) representing the ver-
tical motion at a mid-tropospheric level (700 hPa), all at
12 UTC were retrieved from NCEP/NCAR reanalysis for
2000–2012 (Kalnay et al., 1996; Kistler et al., 2001).
The processes that govern the spatio-temporal variations
on the lower tropospheric and LST felds over the EM
are horizontal temperature advection, vertical motion, dia-
batic heating and surface conditions. Temperature advec-
tion (ADV) is the product of the horizontal temperature
gradient and the wind vector:
ADV = ∇T
− →
2.2. Synoptic classifcation
Circulation pattern classifcation provides a powerful
method to study the climate of a region by stratifying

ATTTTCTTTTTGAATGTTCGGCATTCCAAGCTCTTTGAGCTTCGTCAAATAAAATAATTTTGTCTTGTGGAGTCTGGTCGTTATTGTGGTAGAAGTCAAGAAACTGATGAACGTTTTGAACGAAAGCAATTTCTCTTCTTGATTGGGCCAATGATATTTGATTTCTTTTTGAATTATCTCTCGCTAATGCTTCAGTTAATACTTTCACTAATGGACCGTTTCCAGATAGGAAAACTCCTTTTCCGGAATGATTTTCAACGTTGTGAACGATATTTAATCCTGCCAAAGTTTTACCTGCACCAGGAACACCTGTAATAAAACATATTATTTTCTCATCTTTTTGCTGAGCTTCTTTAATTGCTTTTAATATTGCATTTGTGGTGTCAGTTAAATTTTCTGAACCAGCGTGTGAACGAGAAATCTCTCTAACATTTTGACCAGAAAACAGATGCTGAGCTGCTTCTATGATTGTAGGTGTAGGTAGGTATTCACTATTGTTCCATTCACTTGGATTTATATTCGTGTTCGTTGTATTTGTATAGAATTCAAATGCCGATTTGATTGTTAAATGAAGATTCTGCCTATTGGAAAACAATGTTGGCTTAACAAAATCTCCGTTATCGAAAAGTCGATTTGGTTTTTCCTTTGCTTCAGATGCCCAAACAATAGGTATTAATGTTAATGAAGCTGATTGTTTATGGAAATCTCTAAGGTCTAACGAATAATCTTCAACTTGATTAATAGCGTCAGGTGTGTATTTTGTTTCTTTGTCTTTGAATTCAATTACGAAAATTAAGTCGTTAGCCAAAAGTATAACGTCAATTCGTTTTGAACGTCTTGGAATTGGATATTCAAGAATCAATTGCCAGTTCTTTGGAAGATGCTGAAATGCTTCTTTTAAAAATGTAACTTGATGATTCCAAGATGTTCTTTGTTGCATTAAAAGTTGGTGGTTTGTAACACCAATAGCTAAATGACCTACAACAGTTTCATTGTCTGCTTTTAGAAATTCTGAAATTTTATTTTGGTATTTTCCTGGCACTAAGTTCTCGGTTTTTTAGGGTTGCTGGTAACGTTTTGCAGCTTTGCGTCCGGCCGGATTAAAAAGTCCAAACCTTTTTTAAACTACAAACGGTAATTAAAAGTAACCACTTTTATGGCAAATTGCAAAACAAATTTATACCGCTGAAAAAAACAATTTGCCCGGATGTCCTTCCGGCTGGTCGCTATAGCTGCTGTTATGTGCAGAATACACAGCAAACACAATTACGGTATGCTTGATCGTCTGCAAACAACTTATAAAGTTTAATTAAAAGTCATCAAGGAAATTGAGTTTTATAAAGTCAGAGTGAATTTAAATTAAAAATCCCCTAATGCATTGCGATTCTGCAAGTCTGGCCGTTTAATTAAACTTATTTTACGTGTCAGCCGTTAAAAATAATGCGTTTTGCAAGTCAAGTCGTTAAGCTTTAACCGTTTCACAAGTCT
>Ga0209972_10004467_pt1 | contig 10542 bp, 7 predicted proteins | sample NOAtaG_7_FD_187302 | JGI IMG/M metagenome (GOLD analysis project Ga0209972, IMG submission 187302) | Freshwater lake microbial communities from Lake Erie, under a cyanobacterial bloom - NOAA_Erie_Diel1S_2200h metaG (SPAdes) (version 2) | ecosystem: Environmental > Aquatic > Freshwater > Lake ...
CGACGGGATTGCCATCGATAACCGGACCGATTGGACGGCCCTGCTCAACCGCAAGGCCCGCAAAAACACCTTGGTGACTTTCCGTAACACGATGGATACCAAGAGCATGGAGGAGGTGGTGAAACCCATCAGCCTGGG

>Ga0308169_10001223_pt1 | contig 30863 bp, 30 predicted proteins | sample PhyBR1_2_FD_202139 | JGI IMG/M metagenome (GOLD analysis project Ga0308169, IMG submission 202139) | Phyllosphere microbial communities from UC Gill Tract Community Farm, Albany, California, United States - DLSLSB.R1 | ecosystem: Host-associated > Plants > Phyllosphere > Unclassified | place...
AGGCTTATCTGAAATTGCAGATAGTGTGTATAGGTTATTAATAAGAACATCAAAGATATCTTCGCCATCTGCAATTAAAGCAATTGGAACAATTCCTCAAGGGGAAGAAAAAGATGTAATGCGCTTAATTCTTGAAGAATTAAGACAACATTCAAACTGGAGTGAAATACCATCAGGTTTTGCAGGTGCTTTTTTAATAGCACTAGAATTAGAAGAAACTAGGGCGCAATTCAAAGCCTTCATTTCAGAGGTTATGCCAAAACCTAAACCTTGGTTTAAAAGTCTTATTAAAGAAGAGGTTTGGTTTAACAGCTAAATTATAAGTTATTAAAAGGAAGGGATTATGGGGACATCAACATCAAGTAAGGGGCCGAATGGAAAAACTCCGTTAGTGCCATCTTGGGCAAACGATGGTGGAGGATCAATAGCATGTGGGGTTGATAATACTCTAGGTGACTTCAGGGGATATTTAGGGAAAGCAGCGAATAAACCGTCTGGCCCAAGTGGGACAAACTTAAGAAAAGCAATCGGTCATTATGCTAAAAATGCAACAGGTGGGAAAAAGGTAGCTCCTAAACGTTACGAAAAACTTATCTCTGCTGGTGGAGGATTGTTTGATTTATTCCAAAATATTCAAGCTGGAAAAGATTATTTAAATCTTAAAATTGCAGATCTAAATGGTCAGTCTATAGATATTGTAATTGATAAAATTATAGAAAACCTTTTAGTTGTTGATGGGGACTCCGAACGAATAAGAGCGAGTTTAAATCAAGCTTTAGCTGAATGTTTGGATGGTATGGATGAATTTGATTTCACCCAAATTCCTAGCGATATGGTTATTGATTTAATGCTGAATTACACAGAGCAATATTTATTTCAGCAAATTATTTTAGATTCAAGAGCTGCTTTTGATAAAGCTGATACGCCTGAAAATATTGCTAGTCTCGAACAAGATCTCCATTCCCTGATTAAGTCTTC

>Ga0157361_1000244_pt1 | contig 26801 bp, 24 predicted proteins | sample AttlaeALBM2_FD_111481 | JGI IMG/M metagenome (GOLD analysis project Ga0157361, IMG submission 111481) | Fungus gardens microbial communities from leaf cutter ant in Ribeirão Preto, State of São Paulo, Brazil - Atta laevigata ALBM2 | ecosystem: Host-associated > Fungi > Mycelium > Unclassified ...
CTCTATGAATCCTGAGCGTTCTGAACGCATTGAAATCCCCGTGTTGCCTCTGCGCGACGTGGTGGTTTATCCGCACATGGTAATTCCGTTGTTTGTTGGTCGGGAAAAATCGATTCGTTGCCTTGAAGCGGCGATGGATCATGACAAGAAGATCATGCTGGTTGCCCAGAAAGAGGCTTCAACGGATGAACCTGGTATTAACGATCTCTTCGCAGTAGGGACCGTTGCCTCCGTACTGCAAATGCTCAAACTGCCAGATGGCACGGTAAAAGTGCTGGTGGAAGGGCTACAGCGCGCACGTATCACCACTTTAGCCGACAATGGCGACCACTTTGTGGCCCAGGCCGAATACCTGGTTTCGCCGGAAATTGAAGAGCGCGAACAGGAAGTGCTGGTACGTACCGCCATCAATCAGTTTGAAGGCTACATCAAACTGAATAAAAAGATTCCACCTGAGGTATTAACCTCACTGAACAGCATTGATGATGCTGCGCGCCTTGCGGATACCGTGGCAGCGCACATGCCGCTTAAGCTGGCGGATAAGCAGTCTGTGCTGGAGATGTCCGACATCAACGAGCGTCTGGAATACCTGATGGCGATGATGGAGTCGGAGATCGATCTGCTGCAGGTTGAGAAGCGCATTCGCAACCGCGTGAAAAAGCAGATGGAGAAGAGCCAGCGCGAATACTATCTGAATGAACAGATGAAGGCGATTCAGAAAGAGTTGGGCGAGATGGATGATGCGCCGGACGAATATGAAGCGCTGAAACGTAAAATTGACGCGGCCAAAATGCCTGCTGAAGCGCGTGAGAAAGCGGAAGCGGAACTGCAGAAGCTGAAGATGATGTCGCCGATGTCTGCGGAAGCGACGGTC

large volumes of meteorological data into a small number
of categories on a physically meaningful basis. Such an
approach provides important information on the synoptic
drivers that control the local climate, which may be hidden
by monthly or seasonal means of these felds (Barry and
Perry, 2001; Hanson et al., 2004).
We adopted Dayan et al.’s (2011) classifcation of syn-
optic circulation patterns (Table 1 in Dayan et al., 2011)
which showed that this subjective classifcation is con-
sistent with a semi objective classifcation for this region
(Alpert et al., 2004). The classifcation was extended to
cover the period of 1995–2012 (see Appendix S1). These
classifcation studies represent spatial distribution of circu-
lation systems over the whole EM basin, though the direc-
tions (e.g. east, west) in the names of the different synoptic
categories refer to Israel.
2.3. Land surface temperature
Daily LST product from Moderate Resolution Imag-